"A Brief Discourse of Rebellion and Rebels" by George North

February 2018
128 colour, 4 black and white illustrations
461 pages
24.6x18.6 cm
BISAC LIT004120, DRA010000

"A Brief Discourse of Rebellion and Rebels" by George North

A Newly Uncovered Manuscript Source for Shakespeare's Plays

Dennis McCarthy, June Schlueter

A new source for Shakespeare's plays, only recently uncovered, is investigated here with a full edition and facsimile of the text.
"New sources for Shakespeare do not turn up every day... This is a truly significant one that has not heretofore been studied or published. The list of passages now traced back to this source is impressive." - David Bevington, Professor Emeritus, University of Chicago

"A Brief Discourse of Rebellion and Rebels" is the only uniquely existent, unpublished manuscript that can be shown to have been a source for Shakespeare's plays. George North wrote the treatise in 1576 while at Kirtling Hall, the North family estate in Cambridgeshire. His manuscript, newly uncovered by the authors at the British Library, has many implications for our understanding of Shakespeare's plays. for example, not only does it bring clarity to the Fool's mysterious reference to Merlin in King Lear, but also upsets the prevailing opinion that Shakespeare invented the final hours of Jack Cade in 2 Henry VI. Linguistic and thematic correspondences between the North manuscript and Shakespeare's plays make it clear that the playwright borrowed from this document in other plays as well, including Richard III, 3 Henry VI, Henry V, King John, Macbeth, and Coriolanus. The opening chapters of the book investigate such connections; the volume also contains both a transcript and a facsimile of "A Brief Discourse", making this previously unknown document readily available.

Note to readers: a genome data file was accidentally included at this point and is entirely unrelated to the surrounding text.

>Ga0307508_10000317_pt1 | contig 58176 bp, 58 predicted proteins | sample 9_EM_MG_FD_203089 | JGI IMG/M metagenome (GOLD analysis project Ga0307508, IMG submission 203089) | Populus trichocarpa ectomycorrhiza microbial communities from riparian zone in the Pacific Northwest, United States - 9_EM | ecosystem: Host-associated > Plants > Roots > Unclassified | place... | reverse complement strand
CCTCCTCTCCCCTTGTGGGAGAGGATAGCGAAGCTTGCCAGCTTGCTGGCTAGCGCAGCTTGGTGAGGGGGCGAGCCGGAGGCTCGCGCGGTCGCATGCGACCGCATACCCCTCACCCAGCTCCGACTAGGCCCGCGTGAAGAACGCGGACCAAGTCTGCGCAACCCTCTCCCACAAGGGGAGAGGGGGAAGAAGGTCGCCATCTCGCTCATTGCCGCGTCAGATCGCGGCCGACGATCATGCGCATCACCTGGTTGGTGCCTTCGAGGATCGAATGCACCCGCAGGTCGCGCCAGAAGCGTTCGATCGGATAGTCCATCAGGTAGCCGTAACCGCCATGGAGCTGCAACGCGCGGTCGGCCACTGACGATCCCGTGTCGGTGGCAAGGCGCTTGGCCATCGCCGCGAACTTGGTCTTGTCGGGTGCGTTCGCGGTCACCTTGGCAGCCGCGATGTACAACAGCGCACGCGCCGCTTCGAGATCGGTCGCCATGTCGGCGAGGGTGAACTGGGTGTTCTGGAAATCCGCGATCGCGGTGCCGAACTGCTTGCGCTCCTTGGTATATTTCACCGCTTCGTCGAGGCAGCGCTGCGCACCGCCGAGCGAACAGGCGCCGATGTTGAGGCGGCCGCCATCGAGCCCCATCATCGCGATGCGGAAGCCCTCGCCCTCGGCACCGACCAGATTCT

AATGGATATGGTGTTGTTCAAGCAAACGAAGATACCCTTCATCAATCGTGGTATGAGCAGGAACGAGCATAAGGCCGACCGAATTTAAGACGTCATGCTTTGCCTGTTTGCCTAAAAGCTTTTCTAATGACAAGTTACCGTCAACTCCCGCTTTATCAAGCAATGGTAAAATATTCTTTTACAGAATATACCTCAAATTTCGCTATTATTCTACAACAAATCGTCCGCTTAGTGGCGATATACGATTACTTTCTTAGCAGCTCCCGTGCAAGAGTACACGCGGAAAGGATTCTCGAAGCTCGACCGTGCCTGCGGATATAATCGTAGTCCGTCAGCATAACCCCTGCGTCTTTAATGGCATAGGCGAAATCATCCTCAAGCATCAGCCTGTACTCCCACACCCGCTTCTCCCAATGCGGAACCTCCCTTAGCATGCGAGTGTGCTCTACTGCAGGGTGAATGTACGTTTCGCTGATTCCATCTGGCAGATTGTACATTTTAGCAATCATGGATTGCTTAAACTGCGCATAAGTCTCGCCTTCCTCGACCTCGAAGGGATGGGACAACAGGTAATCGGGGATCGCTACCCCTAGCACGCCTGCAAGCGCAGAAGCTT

DENNIS MCCARTHY is an independent scholar; JUNE SCHLUETER is Charles A. Dana Professor Emerita of English at Lafayette College, Easton, Pennsylvania.

New York Times article: "Plagiarism Software Unveils a New Source for 11 of Shakespeare's Plays"

Table of Contents

George North and the Kirtling Hall Manuscript
Uncovering Connections between North's "Discourse" and Shakespeare's Plays
The Final Hours of Jack Cade
The Fool, Merlin's Prophecy, and the Upside-Down World of King Lear
Political Monologues and a Glimpse of Coriolanus
Afterword: The Odds That the Parallels Are Coincidental
Transcript: "A Brief Discourse of Rebellion and Rebels"
Facsimile: "A brief discourse of rebellion and Rebells, wherin is showyd, ye treasur yt Traytors in ye execution of theyr treason, by tym attayne to"


"For years scholars have debated what inspired William Shakespeare's writings. Now, with the help of software typically used by professors to nab cheating students, two writers have discovered an unpublished manuscript they believe the Bard of Avon consulted to write King Lear, Macbeth, Richard III, Henry and seven other plays. The news has caused Shakespeareans to sit up and take notice. 'If it proves to be what they say it is, it is a once-in-a-generation - or several generations - find,' said Michael Witmore, director of the Folger Shakespeare Library in Washington." NEW YORK TIMES

In 1576, English diplomat George North wrote a treatise on rebellion that for almost 450 years went largely unnoticed. . . . McCarthy and Schlueter provide a thorough overview of the history and provenance of the manuscript, along with compelling explanations about how it influenced Shakespeare's plays. Most helpful is the inclusion of the entire North manuscript in an oversize and easy-to-read format. Highly recommended. CHOICE

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